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How to Become a Perfume Consultant

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If you have a nose for the finer fragrances in life and want to make a career of it, consider pursuing a position as a perfume consultant. Perfume consultants often have to juggle many tasks. They assist new perfume creators with finding the elements that achieve their fragrance goals, help with the selection of bottle shapes, packaging designs and aid in marketing plan creation.

Study the field by taking a course in perfume sales, such as the online course offered by the Fragrance Foundation in England. This course and others like it teach you virtually everything you need to know to create fragrances and help others to do the same. Use a course like this or study on your own to learn the history of fragrance, the chemistry of scents, marketing techniques and ways to improve your own sense of smell.

Apply to any available positions with perfumeries. Take an internship or apprenticeship if that is all they offer, and use the experience to learn everything you can about the chemistry that goes into fragrance creation. Be open to all knowledge your supervisors are willing to share, and pay attention to how they come up with bottle design ideas and marketing strategies.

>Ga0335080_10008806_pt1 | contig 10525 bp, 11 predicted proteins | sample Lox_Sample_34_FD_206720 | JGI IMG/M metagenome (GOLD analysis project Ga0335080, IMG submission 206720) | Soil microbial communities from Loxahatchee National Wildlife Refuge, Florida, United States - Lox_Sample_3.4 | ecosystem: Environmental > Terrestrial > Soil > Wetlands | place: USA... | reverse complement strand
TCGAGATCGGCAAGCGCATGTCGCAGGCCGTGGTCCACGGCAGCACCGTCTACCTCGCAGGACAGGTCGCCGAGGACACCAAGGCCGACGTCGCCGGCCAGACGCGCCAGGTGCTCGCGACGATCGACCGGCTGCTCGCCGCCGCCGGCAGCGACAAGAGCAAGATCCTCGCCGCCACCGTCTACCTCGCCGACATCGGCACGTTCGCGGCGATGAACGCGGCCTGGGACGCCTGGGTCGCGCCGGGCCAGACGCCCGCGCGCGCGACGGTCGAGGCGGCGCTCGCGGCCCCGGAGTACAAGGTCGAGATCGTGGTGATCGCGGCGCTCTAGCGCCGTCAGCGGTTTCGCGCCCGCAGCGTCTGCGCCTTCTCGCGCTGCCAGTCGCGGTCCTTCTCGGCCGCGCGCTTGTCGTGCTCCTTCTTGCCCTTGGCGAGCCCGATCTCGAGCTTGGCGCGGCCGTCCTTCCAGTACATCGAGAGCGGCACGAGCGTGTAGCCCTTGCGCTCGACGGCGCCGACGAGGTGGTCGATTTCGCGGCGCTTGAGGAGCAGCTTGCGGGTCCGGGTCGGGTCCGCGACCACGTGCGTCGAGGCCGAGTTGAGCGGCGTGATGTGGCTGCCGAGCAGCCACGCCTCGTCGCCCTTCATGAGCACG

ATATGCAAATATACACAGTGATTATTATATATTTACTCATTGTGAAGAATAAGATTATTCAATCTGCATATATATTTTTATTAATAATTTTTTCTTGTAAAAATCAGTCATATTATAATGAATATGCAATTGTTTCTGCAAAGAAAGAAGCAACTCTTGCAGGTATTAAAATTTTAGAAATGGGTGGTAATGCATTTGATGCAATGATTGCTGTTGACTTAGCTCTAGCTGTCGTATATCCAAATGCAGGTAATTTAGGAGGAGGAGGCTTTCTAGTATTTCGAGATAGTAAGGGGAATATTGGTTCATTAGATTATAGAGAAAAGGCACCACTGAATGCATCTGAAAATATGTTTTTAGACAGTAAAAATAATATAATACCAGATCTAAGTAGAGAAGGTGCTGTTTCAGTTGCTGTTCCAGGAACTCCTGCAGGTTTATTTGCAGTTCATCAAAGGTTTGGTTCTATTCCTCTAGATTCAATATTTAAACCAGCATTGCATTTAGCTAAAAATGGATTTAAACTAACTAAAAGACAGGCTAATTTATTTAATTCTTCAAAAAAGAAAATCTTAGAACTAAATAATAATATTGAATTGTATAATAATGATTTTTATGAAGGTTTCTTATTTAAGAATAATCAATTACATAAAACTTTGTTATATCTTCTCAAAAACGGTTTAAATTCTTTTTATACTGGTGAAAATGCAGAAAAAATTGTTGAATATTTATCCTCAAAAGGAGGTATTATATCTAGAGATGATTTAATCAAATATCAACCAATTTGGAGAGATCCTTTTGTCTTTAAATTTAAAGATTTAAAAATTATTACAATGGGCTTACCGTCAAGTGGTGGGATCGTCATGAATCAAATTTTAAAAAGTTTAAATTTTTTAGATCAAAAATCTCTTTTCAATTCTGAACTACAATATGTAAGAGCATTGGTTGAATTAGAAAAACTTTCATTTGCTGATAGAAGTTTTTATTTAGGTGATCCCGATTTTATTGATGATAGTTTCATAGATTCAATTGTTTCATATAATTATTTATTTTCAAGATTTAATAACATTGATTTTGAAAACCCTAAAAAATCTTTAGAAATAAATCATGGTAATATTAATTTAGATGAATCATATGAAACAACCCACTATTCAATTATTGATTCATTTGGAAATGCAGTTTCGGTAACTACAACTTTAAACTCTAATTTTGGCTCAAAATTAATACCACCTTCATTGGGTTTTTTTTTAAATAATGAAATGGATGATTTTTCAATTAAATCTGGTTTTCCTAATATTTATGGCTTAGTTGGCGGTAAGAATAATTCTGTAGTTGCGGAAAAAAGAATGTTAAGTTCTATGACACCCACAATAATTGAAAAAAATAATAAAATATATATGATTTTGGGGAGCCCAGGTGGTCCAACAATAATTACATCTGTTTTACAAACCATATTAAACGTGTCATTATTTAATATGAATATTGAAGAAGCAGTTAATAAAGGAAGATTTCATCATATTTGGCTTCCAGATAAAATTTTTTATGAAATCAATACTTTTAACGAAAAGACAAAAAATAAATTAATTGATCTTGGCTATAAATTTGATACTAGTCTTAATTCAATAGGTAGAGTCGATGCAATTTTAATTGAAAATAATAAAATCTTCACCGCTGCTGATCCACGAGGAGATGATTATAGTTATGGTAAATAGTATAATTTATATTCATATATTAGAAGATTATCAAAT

Create and sell your own fragrances. The best way to learn what makes a fragrance sell is by developing your own. Having this experience under your belt will help you to grow your client base and give the people you consult for a sense of confidence in your capabilities. Do not rush the process of developing your own perfumes, though. Create scents that represent your favorite fragrance and spice combinations, and use the experience to prepare you for the consulting process.

Network with beauty and fashion schools and their students. Today’s cosmetology students are tomorrow’s fragrance designers, and they will be eager to partner with consultants to create their own fragrance lines when the time comes.


Before seeking work as a perfume consultant, consider taking a job at a perfume store or at the fragrance counter at a mall anchor store like Macys, JCPenny or Bloomingdales. This is the best way to get hands-on experience in the business of perfume sales. It is also an excellent way to interact with consumers and gather ideas on what drives shoppers to choose one fragrance over another.


Perfume consultation is not a field to get into if you are hoping to make big bucks right off the bat. It will take time for you to develop a client base that pays you what you desire. Do not let this fact deter you from your goals. If you love fragrances, you can certainly make a career out of it. Be patient and stay focused on your goals.


Jen Wilson began her literary career in 2006 generating screenplay coverage for film production companies while freelancing in A&R for independent record labels. Wilson is an arts, style and small business contributor for various websites and attended California State University, Fullerton, first as a musical theater major and later with a concentration in directing.